From epoll's man page:

epoll is a variant of poll(2) that can be used either as an edge-triggered
or a level-triggered interface

When would one use the edge triggered option? The man page gives an example that uses it, but I don't see why it is necessary in the example.

3 Answers 3


When an FD becomes read or write ready, you might not necessarily want to read (or write) all the data immediately.

Level-triggered epoll will keep nagging you as long as the FD remains ready, whereas edge-triggered won't bother you again until the next time you get an EAGAIN (so it's more complicated to code around, but can be more efficient depending on what you need to do).

Say you're writing from a resource to an FD. If you register your interest for that FD becoming write ready as level-triggered, you'll get constant notification that the FD is still ready for writing. If the resource isn't yet available, that's a waste of a wake-up, because you can't write any more anyway.

If you were to add it as edge-triggered instead, you'd get notification that the FD was write ready once, then when the other resource becomes ready you write as much as you can. Then if write(2) returns EAGAIN, you stop writing and wait for the next notification.

The same applies for reading, because you might not want to pull all the data into user-space before you're ready to do whatever you want to do with it (thus having to buffer it, etc etc). With edge-triggered epoll you get told when it's ready to read, and then can remember that and do the actual reading "as and when".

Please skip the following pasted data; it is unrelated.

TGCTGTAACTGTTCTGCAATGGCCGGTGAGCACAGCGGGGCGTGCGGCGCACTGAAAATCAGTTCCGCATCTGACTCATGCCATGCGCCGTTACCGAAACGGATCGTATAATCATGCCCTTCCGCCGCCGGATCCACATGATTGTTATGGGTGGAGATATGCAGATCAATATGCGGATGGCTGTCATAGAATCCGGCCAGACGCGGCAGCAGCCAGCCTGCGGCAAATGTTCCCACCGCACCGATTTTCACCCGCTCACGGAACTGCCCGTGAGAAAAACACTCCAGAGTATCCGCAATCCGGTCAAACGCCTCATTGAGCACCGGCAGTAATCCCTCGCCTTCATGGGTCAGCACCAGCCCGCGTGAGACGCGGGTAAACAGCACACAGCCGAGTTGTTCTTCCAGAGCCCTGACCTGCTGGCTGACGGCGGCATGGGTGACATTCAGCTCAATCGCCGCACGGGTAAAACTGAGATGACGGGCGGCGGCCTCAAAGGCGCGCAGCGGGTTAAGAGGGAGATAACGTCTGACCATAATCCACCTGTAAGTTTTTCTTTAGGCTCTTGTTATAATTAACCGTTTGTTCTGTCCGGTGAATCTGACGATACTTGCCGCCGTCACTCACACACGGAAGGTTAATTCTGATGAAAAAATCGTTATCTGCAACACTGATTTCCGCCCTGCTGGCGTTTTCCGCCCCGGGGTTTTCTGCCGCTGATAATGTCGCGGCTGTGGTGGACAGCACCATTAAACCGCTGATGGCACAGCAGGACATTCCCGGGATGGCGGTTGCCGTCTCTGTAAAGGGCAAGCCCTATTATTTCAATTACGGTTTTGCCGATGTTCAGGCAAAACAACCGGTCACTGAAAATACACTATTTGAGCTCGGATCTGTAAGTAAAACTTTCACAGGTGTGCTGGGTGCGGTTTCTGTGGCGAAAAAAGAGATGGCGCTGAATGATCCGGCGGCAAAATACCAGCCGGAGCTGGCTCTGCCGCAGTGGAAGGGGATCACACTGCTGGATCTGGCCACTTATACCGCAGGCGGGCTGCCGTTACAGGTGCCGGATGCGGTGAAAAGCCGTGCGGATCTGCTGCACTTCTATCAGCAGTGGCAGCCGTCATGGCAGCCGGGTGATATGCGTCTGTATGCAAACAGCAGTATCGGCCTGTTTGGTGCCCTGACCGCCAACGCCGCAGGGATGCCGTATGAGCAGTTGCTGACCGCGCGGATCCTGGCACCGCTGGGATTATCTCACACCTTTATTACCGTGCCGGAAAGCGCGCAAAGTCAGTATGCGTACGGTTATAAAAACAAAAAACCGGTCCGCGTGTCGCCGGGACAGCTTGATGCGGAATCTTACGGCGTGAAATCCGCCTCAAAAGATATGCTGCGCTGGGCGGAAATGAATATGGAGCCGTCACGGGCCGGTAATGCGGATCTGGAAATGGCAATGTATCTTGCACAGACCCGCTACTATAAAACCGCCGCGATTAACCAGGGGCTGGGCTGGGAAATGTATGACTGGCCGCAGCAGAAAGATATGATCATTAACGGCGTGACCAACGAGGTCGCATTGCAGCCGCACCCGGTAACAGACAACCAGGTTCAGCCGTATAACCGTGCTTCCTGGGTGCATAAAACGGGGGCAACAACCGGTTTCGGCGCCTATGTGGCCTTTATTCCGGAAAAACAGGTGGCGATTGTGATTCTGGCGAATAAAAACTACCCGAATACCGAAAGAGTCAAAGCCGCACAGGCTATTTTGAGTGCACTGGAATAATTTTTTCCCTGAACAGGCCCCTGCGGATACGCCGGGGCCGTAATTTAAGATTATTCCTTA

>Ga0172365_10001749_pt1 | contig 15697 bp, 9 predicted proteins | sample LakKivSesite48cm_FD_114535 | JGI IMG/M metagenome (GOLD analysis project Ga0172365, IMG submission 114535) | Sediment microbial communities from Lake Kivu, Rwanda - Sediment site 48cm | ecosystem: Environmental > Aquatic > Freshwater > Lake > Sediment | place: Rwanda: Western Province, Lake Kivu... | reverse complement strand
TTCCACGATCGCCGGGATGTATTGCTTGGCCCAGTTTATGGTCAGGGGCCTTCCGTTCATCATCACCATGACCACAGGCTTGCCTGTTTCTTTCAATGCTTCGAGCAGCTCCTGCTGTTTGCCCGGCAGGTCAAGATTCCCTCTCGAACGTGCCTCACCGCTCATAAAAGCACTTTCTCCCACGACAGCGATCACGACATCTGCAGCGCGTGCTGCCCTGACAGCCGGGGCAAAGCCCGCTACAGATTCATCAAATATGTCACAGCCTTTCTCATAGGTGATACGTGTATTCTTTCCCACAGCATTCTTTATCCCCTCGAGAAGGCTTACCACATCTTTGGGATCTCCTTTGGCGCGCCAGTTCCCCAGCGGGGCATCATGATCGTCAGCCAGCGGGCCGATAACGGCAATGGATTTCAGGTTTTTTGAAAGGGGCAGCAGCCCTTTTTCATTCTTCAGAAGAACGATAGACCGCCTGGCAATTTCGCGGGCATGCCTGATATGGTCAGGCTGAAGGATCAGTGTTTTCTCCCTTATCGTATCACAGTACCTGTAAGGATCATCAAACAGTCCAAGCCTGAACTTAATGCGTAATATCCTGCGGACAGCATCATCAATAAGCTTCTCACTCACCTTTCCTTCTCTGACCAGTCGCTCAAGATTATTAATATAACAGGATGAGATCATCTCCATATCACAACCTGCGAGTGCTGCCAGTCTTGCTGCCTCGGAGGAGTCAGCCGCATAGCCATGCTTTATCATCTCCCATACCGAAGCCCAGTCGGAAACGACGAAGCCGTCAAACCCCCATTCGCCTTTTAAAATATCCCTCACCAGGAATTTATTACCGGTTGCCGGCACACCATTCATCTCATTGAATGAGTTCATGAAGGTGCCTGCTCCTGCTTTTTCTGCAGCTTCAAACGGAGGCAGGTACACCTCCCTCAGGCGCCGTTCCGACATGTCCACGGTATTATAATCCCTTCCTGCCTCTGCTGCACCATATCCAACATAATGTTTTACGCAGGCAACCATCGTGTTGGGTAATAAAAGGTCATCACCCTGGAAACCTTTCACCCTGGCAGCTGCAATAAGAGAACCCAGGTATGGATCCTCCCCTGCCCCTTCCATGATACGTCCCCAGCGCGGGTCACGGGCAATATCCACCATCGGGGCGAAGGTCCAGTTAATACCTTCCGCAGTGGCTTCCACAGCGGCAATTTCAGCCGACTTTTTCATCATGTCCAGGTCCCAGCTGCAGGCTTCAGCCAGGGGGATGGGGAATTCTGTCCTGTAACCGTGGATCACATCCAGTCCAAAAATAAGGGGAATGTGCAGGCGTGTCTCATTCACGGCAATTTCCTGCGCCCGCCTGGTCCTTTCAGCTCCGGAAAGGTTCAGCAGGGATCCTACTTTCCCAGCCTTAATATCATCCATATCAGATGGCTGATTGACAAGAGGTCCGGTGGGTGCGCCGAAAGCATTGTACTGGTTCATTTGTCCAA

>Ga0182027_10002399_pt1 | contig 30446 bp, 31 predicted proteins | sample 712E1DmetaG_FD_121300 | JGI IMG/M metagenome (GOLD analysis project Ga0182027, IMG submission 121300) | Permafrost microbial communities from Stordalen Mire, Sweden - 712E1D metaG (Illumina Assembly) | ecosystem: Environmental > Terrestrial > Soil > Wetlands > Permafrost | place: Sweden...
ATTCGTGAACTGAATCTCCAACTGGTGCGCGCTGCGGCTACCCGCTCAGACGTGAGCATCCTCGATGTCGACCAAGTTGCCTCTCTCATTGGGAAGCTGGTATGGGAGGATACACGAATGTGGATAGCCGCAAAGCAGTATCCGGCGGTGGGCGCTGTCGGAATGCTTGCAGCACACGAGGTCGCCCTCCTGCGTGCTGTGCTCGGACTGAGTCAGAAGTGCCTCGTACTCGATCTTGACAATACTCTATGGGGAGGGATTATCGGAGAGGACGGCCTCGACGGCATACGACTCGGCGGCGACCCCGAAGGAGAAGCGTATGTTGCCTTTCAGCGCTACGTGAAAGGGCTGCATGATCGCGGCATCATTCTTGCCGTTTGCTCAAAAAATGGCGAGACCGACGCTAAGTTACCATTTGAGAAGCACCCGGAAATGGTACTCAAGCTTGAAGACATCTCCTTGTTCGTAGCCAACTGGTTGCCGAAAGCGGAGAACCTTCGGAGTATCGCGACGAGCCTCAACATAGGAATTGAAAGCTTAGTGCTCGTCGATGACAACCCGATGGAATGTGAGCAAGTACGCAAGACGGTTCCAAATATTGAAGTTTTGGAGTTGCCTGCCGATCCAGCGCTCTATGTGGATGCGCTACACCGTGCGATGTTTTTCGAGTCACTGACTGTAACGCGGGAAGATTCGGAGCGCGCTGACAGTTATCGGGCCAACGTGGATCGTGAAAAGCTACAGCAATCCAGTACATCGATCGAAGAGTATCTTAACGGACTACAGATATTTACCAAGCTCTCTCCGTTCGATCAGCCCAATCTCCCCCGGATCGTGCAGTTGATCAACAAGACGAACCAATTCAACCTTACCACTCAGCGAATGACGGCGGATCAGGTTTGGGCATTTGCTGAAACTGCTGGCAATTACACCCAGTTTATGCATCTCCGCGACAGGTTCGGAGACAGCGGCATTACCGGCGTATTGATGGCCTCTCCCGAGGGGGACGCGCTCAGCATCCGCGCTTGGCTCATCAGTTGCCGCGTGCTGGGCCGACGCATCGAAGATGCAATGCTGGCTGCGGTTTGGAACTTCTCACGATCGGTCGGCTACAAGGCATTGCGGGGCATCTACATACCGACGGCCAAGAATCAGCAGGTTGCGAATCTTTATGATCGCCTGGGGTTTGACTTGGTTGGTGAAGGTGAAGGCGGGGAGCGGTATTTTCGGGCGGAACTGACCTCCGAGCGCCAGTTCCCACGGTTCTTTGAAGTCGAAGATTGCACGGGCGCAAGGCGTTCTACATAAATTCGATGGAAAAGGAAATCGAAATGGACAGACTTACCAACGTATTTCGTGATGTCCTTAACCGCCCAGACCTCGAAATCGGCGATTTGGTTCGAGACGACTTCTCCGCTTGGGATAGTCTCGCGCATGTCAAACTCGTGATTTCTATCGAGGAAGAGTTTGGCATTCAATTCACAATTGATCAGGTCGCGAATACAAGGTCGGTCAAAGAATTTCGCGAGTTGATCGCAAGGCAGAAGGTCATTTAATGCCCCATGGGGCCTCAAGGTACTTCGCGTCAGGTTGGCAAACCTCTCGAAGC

• 5
    Is this edge-triggered behavior safe against race conditions, e.g. if data becomes available after read fails with EAGAIN but before epoll is called? Commented Feb 6, 2012 at 16:45
  • 1
    Sure. epoll simply returns immediately if the FD is already ready and you haven't yet been notified.
    – James M
    Commented Feb 6, 2012 at 17:10
  • 32
    ET is also particularly nice with a multithreaded server on a multicore machine. You can run one thread per core and have all of them call epoll_wait on the same epfd. When data comes in on an fd, exactly one thread will be woken to handle it.
    – Chris Dodd
    Commented Feb 6, 2012 at 19:51
  • 5
    @windfinder Correct me if I'm wrong but in LT mode multiple threads might be woken up on the same FD/SD in parallel, as long as data is there. With ET one only notification is set for FD/SD when data is there, so only one thread would get such notification; other threads might get notification for the same FD/SD but only when the original thread would have read/written all data for a notification; as you can imagine is a lot easier to write MT epoll processes with ET. Hope this helps.
    – Emanuele
    Commented Aug 11, 2013 at 10:36
  • 10
    @Emanuele - Confirmed, ET guarantees that only one thread wakes up.
    – Alex
    Commented Aug 12, 2013 at 17:35

In my experiments, ET doesn't guarantee that only one thread wakes up, although it often wakes up only one. The EPOLLONESHOT flag is for this purpose.

  • 6